The problem with using exercise for stress management

We all know somebody, or are that person ourselves, who tell people they use exercise as an outlet for their stress. They need it for their head – and that is entirely understandable. Exercise effectively reduces stress and anxiety and provides an amazing feeling of well-being, both immediately short-term and oft-times into the long-term. However, that doesn’t make exercise a safe and effective treatment for stress and anxiety. Life IS stress, and learning how to deal with stress in a manner that can be performed time and again per day, day after day, week after week, is required – meditation, restorative yoga, going on a walk come to mind. Second, finding the true cause of unneeded stress and anxiety, finding the root of the problems causing these feelings is required. Using quick fixes is like applying a bandaid – it provides relief without treating the actual problem from the source. Exercise is not going to solve whatever problems one has in their lives that are causing undue stress and anxiety.

Some of the consequences for abusing exercise can lead up to health problems that can take years to go away; stress and wear-and-tear on connective tissue, a messed up thyroid, compromised immune system, altered or entirely missing menstruation in women, and general poor performance of the entire endocrine system, for example. Our body isn’t designed to withstand 24/7 redlining; like any machine, the harder and more frequently we use our body, the faster it will sustain injury and eventually shut down. Connective tissue, aka joints and ligaments, are oft-times overlooked components of our body by trainees who exercise too often. These tissues are less vascularized than muscle and so receive less blood (nutrients and water) and have less waste removed – in essence, they are unable to recover as quickly as muscle tissue. Not only does relying too much on exercise for stress management beat one up physically, it negatively impacts the entire endocrine system. The thyroid and immune system in particular are shot over time. It can even alter or shut down female menses.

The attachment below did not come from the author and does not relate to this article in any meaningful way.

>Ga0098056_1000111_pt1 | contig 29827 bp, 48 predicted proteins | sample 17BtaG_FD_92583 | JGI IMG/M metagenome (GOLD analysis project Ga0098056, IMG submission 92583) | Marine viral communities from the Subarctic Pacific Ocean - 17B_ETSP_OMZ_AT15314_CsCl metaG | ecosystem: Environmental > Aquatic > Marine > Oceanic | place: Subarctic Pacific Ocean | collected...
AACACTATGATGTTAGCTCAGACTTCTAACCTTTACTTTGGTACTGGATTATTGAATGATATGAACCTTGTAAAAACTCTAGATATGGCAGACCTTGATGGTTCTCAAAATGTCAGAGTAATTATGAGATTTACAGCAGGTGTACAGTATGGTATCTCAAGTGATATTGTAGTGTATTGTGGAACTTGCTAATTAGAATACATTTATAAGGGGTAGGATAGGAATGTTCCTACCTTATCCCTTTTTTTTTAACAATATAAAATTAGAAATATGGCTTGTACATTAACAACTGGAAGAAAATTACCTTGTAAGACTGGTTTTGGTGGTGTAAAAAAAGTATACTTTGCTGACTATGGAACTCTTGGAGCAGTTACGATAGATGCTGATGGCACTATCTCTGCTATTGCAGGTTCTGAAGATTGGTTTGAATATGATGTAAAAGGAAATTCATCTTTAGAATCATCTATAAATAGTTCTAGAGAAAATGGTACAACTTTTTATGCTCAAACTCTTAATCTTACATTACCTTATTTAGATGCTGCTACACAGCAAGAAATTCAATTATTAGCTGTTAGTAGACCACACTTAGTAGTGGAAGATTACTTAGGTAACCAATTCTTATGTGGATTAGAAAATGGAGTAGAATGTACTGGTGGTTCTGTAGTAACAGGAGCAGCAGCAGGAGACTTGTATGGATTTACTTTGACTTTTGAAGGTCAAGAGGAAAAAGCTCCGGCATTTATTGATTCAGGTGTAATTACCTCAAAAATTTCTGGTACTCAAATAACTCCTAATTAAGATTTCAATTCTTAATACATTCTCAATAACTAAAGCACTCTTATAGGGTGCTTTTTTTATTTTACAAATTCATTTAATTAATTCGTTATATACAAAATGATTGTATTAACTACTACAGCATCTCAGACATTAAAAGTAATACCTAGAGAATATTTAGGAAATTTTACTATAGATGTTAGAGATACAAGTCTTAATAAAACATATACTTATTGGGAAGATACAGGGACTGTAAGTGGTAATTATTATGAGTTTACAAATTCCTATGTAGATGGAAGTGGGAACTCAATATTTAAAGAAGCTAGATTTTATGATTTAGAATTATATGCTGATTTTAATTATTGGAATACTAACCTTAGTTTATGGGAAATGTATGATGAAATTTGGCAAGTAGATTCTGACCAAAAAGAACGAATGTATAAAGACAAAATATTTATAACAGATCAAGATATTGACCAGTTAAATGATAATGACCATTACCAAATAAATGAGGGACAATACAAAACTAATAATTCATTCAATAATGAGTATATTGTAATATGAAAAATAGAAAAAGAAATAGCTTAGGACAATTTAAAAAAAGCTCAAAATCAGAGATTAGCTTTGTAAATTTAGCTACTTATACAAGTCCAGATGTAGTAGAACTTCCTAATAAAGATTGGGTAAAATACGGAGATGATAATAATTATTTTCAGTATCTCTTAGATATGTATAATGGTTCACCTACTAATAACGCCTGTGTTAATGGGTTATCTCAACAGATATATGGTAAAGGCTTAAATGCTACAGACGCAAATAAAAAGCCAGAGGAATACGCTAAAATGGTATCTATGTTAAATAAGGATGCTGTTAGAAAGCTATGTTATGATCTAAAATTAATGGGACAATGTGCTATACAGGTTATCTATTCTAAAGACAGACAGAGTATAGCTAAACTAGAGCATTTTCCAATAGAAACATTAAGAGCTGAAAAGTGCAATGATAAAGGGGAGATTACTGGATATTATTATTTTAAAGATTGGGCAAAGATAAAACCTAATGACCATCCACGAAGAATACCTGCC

Yet another issue with training for stress management is the fact that once a trainee begins exercising constantly, they are obviously not allowing proper recovery from subsequent workouts – meaning performance is not going to increase at all or for very long, and eventually regression can even occur. There are two ways to go about exercise: training for performance, or exercising to burn calories or get a pump. Training for performance indicates one is rested and ready to push the envelope, and exercising just for the sake of it means if you tried doing the workout of your training for performance self, it would absolutely crush and even hurt you because you aren’t allowing recovery time –instead you keep your CNS and PNS (central nervous system, peripheral nervous system) in a state of constant fatigue. And if you train simply for health? Training for health requires no more than 3 workouts per week and daily walking. Again, no reason to hit the gym 2x per day 5-7x per week.

At any rate, using a bandaid, be it exercise or booze, doesn’t fix the problem. Instead, we would be well served at making lasting changes in our lives that seek to efficiently and permanently decrease undue stress and anxiety. Chronic exercise for stress management, although effective in the short term and healthy in reasonable doses, is not a good practice. It results in further poor health, and detracts from effective training and attainment of goals. While obviously a healthier alternative than many other stress-relief outlets such as smoking, drinking, and recreational drug use, it is still not the answer. I get it, training makes me feel absolutely amazing and if I never trained, not only would I have ripped someone’s head off by now, but my life would be in shambles. I’ve been that guy who did 10+ workouts in a week, all if which were at least an hour long if not two.

That’s not the answer.